Home News Supply chain disruption viewed as fastest-rising threat in BCI’s fourth annual Horizon Scan survey

Supply chain disruption viewed as fastest-rising threat in BCI’s fourth annual Horizon Scan survey

by Brian Sims
Infographic of the new BCI Horizon Scan survey findings

Infographic of the new BCI Horizon Scan survey findings

According to the fourth annual Horizon Scan survey published by the Business Continuity Institute (BCI) in association with BSI, cyber attack is presently the top threat vector as perceived by today’s businesses. Supply chain disruption is reported as being the fastest-rising threat, up 11 places since this time last year.

The annual BCI Horizon Scan survey for 2015 assesses the business preparedness of 760 organisations worldwide and shows that three quarters (82%) of business continuity managers fear the possibility of a cyber attack, with 81% worried about the possibility of unplanned IT outages and 75% data breaches similar to that suffered by Sony Corporation during 2014.

A recent industry report published by The Ponemon Institute highlights the fact that the annualised cost of cyber crime per global company now stands at a substantial $7.6 million, representing a 10.4% year-on-year increase.

As stated, concerns over supply chain disruption are the fastest-rising threat for organisations, climbing to fifth place in this year’s report (up from 16th in 2014). Almost half (49%) of those individuals questioned identified increasing supply chain complexity as a trend that could leave their organisation vulnerable to disruption from conflict or natural disasters.

This year’s global Top Ten Threats to Business Continuity, then, are as follows:

(1) Cyber attack – up 1

(2) Unplanned IT and telecoms outages – down 1

(3) Data breach – static

(4) Interruption to utility supply – up 1

(5) Supply chain disruption – up 11

(6) Security incidents – up 1

(7) Adverse weather – down 3

(8) Human illness – up 3

(9) Fire – down 3

(10) Acts of terrorism – down 1

Identifying and remedying ‘blind spots’

Speaking about the survey results, Howard Kerr (CEO at the BSI) told Risk UK: “Globalisation has undoubtedly brought the world’s conflicts, epidemics, natural disasters and crime closer to home. It’s of real concern that this year’s report shows businesses are not making full use of information at their disposal to identify and remedy blind spots in their organisational resilience strategies. Tracking near and long-term threats provides companies of all sizes with an objective assessment of risks and how to mitigate them. Failing to apply Best Practice leaves organisations, their employees, business partners and customers at risk.”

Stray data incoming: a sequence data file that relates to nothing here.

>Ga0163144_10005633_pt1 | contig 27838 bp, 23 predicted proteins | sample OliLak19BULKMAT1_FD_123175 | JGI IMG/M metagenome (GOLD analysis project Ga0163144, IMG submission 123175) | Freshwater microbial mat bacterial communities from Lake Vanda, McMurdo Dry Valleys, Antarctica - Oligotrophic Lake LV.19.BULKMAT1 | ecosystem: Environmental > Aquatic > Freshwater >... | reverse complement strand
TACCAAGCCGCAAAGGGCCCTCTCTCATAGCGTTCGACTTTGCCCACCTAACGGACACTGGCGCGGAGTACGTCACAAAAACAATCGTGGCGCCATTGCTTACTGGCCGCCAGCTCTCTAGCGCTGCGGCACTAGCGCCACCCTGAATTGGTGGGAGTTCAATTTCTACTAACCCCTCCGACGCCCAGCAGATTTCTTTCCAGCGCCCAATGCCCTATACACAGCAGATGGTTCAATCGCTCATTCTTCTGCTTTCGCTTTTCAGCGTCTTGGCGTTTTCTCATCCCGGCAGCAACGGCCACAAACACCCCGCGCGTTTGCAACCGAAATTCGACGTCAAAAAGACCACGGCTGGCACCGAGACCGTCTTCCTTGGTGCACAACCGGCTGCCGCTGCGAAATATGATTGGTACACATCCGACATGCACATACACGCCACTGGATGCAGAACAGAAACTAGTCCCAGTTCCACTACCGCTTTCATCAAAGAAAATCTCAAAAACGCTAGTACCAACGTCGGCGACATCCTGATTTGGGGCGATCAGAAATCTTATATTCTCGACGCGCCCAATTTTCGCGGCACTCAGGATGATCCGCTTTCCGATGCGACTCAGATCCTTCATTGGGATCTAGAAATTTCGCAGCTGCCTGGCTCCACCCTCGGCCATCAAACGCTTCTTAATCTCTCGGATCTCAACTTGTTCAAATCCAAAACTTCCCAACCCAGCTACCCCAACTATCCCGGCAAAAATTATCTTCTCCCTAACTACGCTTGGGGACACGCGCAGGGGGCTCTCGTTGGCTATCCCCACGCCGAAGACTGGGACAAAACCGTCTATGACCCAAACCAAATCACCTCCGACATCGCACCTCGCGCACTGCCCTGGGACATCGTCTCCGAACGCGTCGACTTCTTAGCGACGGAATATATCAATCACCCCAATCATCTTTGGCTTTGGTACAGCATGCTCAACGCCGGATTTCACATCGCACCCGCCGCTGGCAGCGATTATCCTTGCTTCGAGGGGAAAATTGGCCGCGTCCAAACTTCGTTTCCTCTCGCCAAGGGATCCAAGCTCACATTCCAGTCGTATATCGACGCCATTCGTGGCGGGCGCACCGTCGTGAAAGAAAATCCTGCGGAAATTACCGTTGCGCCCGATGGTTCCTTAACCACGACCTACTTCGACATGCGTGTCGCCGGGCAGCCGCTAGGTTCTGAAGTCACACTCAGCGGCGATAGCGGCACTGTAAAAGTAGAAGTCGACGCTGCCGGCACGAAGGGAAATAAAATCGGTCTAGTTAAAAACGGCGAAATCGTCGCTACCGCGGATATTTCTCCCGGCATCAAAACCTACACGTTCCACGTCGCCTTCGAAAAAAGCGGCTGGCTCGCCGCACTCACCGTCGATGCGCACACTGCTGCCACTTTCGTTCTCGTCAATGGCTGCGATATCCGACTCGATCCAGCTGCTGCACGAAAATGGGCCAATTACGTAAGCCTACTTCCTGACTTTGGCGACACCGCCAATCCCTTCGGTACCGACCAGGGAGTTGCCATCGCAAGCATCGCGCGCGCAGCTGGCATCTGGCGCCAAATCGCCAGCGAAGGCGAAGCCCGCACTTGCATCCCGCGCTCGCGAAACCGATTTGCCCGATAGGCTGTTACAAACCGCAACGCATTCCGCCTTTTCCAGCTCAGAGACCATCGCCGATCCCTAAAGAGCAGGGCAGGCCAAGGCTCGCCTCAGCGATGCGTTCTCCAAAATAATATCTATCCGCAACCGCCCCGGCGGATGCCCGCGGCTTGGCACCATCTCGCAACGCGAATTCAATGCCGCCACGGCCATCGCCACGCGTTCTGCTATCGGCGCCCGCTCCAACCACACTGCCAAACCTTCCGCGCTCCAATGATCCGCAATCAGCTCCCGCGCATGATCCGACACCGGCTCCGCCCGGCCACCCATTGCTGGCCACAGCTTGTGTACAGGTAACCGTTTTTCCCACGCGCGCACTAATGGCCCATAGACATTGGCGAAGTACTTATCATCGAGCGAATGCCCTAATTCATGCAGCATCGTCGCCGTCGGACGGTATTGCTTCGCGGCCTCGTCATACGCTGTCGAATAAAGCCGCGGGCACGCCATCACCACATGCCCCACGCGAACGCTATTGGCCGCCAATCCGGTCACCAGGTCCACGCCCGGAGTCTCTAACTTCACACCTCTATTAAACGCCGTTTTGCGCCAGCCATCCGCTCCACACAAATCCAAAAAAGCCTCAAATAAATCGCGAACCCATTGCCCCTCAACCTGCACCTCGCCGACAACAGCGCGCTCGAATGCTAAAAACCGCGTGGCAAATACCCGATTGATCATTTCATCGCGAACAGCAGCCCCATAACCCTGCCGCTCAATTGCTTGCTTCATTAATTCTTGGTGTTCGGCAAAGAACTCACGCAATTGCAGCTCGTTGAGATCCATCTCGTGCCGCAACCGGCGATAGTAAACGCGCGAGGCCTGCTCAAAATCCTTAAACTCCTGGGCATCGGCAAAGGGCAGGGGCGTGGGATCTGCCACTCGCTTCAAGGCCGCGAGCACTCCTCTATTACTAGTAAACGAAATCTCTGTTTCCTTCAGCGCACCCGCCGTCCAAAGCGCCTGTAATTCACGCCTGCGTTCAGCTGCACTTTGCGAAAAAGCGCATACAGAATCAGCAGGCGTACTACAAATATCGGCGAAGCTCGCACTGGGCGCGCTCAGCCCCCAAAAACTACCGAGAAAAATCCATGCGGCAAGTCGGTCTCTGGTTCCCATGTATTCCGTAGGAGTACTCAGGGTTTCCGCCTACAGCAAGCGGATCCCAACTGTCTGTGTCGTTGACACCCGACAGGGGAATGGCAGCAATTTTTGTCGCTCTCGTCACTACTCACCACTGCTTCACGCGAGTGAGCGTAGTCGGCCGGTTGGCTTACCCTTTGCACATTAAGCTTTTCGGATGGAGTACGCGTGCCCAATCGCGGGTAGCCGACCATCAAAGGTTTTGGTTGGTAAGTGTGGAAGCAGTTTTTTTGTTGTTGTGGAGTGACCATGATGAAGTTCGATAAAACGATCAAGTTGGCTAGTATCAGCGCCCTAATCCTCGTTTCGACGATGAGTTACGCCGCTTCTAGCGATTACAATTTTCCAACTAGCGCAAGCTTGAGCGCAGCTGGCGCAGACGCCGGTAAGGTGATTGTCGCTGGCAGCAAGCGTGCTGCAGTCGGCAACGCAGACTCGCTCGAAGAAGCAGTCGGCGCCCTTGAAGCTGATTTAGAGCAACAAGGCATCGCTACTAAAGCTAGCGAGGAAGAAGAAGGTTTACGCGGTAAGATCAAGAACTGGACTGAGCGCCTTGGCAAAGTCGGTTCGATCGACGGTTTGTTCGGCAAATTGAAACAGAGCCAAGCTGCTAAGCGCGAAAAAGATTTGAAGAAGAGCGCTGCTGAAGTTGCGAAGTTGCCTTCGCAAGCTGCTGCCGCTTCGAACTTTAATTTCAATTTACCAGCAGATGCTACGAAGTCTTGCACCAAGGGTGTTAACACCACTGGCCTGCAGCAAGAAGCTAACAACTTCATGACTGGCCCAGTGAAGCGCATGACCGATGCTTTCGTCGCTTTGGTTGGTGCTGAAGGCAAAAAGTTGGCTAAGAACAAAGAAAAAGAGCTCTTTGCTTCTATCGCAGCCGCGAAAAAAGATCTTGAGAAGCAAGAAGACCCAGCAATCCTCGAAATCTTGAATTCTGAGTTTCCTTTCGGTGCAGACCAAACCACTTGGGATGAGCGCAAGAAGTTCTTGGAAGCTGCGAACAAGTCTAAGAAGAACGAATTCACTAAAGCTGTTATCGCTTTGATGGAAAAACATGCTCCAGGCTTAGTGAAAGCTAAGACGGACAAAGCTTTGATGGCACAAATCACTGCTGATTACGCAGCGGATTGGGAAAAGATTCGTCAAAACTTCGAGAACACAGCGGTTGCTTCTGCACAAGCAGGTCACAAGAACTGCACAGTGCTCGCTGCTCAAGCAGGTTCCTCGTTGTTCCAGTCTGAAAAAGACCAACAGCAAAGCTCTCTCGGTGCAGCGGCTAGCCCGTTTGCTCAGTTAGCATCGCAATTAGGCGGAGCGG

Despite growing fears over companies’ resilience, the Horizon Scan survey records a shock fall in the use of trend analysis by business continuity practitioners, with one fifth of firms (21%) failing to invest in protective disciplines. A similar proportion (22%) report not employing trend analysis at all, making it a ‘blind spot’ for organisations.

Supply chain disruption is  believed to be the fastest-growing threat to businesses

Supply chain disruption is believed to be the fastest-growing threat to businesses

Globally, business preparedness shows variations with 8-out-of-10 (82%) organisations in the Netherlands employing trend analysis while just 6-in-10 firms (63%) in the Middle East and Africa adopt the same policy.

Evaluated for the first time in this year’s report, smaller businesses are seen to lag behind industry Best Practice with just 50% currently applying international standards for business continuity management regimes.

The report provides the strong recommendation that the rising costs of business continuity demand far greater attention from senior management.

Encouragingly, the adoption of ISO 22301 (the dedicated business continuity standard) appears to have reached a tipping point with more than half (53%) of those organisations surveyed now relying upon its contents. That’s up from 43% last year.

Almost three quarters of firms (71%) intend to better align their activities with ISO 22301 over the next 24 months.

Lyndon Bird FBCI, technical director at the BCI, commented: “The world is now facing a diverse set of problems, from cyber crime and political unrest through to supply chain vulnerabilities and health hazards. This report shows the vital importance of business continuity professionals understanding such trends. No longer can those working in this arena believe they’ll be able to resolve all of their problems themselves. As an industry, we must work together with our fellow practitioners to deal with the complexity of the threats we now face.”

*Respondents to the online survey emanated from 72 countries

**A copy of the Horizon Scan 2015 survey may be downloaded by visiting the BCI’s website (registration is required)

***Business Continuity Awareness Week 2015 runs from 16-20 March. Access experts, free resources and activities through the portal: bcaw2015.com

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